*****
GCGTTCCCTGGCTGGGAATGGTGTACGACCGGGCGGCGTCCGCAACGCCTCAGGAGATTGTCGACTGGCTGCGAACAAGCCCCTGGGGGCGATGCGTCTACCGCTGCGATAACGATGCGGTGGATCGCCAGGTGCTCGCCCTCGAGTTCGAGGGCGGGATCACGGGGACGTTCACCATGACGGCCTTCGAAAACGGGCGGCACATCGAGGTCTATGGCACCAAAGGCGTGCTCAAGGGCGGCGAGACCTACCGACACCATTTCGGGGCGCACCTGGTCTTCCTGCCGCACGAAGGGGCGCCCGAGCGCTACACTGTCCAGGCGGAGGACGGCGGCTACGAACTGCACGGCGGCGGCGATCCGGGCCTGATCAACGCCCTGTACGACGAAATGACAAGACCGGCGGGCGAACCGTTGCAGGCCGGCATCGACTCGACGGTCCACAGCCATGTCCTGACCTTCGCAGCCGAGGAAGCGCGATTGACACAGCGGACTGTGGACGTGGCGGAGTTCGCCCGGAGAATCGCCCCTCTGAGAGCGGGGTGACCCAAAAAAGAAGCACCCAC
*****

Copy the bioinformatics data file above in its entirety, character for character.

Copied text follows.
GCGTTCCCTGGCTGGGAATGGTGTACGACCGGGCGGCGTCCGCAACGCCTCAGGAGATTGTCGACTGGCTGCGAACAAGCCCCTGGGGGCGATGCGTCTACCGCTGCGATAACGATGCGGTGGATCGCCAGGTGCTCGCCCTCGAGTTCGAGGGCGGGATCACGGGGACGTTCACCATGACGGCCTTCGAAAACGGGCGGCACATCGAGGTCTATGGCACCAAAGGCGTGCTCAAGGGCGGCGAGACCTACCGACACCATTTCGGGGCGCACCTGGTCTTCCTGCCGCACGAAGGGGCGCCCGAGCGCTACACTGTCCAGGCGGAGGACGGCGGCTACGAACTGCACGGCGGCGGCGATCCGGGCCTGATCAACGCCCTGTACGACGAAATGACAAGACCGGCGGGCGAACCGTTGCAGGCCGGCATCGACTCGACGGTCCACAGCCATGTCCTGACCTTCGCAGCCGAGGAAGCGCGATTGACACAGCGGACTGTGGACGTGGCGGAGTTCGCCCGGAGAATCGCCCCTCTGAGAGCGGGGTGACCCAAAAAAGAAGCACCCAC